Toilet experts have gathered in Belfast for a conference to explore issues of public lavatory standards in countries across the globe. It is the first World Toilet Summit to be held outside the Far East. Delegates come from such sectors as public health and educational authorities, hospitality and tourism bodies as well as toilet providers.
The Bog Standard campaign to raise the calibre of Northern Ireland‘s school toilets is also being launched. It wants to “bring awareness of the health and learning benefits of better toilets for pupils”, a statement said. The campaign will also encourage schools to allow pupils to use the toilets when needed. It’s thought this will put an end to pupils using toilets when they don’t need to! Should this motion be passed (!) it will be known as the Belfast Agreement.
‘They’re talking through their a**-h****!’ fumed local delegate, the Rev Ian Parsley. ‘The Belfast Agreement’s been flushed down the toilet years ago!’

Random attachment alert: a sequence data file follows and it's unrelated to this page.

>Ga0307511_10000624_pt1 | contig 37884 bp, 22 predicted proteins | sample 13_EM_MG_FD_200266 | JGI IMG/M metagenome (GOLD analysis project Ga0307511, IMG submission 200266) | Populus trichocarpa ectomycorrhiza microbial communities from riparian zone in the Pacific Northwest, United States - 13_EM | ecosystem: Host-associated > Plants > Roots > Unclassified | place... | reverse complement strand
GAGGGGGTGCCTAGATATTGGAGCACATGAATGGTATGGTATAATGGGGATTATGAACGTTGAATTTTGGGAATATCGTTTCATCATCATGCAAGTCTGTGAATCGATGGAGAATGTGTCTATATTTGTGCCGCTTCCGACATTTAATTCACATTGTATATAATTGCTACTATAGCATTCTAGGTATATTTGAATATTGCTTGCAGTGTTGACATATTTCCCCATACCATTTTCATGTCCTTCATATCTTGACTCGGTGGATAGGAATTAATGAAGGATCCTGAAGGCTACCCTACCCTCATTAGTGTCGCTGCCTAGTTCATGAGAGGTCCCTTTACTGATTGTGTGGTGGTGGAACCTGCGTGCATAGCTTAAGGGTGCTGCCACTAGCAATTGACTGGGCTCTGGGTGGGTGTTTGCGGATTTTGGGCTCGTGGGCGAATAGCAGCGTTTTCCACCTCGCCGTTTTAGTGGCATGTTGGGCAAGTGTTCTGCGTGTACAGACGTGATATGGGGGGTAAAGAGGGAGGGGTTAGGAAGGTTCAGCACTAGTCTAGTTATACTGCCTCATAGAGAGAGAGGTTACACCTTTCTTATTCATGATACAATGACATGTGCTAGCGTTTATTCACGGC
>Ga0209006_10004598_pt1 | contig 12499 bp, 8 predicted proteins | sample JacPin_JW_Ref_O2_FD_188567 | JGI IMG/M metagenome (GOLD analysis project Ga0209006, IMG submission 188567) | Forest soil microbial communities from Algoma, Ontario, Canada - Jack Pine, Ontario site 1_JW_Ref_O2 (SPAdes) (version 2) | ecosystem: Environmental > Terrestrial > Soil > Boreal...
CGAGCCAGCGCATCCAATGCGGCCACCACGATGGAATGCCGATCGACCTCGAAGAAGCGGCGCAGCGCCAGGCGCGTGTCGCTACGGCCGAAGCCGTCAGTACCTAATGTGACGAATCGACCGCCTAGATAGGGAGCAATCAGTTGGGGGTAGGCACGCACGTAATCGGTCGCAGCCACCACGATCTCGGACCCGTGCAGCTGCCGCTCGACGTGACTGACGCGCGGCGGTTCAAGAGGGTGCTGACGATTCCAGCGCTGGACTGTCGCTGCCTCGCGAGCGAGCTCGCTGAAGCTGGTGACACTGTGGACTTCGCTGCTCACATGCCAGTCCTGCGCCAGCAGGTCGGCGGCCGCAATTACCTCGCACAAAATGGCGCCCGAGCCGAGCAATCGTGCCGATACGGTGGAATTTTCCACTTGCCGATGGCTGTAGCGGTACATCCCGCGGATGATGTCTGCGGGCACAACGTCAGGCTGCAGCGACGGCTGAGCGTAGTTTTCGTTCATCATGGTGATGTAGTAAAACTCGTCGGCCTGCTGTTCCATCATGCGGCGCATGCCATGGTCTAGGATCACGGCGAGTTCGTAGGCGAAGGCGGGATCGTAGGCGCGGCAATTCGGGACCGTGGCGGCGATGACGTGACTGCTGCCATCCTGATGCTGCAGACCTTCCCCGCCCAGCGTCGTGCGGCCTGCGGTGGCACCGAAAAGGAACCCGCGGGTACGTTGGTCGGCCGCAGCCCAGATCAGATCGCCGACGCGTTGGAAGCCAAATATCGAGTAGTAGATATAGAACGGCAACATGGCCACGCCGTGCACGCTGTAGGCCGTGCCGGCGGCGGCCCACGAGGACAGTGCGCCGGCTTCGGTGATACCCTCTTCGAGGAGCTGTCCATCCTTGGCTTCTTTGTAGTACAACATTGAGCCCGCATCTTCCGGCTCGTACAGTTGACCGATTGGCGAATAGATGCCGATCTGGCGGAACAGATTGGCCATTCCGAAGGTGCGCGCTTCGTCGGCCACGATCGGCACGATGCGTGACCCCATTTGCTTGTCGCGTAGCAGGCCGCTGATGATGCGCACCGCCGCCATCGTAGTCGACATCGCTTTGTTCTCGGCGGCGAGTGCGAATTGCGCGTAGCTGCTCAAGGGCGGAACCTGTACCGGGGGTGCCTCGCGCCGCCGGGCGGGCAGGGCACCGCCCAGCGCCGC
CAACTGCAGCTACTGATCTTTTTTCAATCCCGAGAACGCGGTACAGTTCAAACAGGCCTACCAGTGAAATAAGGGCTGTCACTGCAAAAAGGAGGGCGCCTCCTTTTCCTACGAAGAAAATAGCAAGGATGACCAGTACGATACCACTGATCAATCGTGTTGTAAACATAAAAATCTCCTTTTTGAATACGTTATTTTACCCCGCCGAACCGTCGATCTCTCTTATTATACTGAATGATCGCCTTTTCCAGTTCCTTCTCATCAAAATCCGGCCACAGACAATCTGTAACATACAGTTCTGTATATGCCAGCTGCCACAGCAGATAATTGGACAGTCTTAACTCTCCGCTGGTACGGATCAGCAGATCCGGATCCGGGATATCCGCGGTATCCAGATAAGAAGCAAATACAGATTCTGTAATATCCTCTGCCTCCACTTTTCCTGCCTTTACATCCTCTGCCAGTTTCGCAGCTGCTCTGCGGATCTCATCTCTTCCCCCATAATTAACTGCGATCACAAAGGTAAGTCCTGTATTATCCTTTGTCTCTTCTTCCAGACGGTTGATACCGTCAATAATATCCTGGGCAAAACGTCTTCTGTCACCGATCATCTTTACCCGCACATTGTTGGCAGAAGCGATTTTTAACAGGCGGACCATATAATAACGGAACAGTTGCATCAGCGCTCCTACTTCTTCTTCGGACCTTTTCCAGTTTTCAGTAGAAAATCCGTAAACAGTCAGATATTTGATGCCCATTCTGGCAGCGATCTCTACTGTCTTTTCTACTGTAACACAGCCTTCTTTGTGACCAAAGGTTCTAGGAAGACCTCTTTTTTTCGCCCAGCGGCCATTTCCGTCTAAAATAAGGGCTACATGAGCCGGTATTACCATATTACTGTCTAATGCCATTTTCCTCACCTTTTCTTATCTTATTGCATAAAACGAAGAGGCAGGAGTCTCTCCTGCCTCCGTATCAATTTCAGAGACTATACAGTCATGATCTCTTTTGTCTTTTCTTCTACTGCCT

More than 350 delegates from the US, Europe, Australia and the Far East will get a chance to see the latest innovations in toilet technology. These will include a brand new pop-up urinal to be unveiled in Belfast‘s Shaftesbury Square. It is concealed beneath the pavement during the day, but at night it rises hydraulically for use by late-night revellers. Should anyone abuse it, it quickly pops back underground, complete with the vandal, where they both remain until the following night. Parsey is demanding that one be installed in the Republican lobby division up at Stormont.
Delegates will also hear presentations such as Changing Washroom Behaviour, Public Toilet Excellence – The Singapore Model and Managing Crime in Public Toilets. There’s a new automatic wipes dispenser on display that kicks itself and screams, ‘This f****** thing’s broke!’ when it fails to function.
It was also revealed that the first stall in all public toilets is likely to be the least used and also the cleanest. It is understood that a Queens‘ student is taking a Ph. D. degree into the question of whether these two facts might have some correlation. A colleague is studying, ‘Falling Standards of Humour in Toilet Graffiti’.
At the Conference we learned that the average person visits the toilet 2,500 times a year. Investigators wondered when the number of daily visits by teenage boys showed up as just five, compared with the average seven. The dilemma was resolved when it was revealed that their each visit lasted 55 minutes compared with the average 11 minutes.
It’s believed that something else happened in Belfast this week but nobody was interested in reporting on it.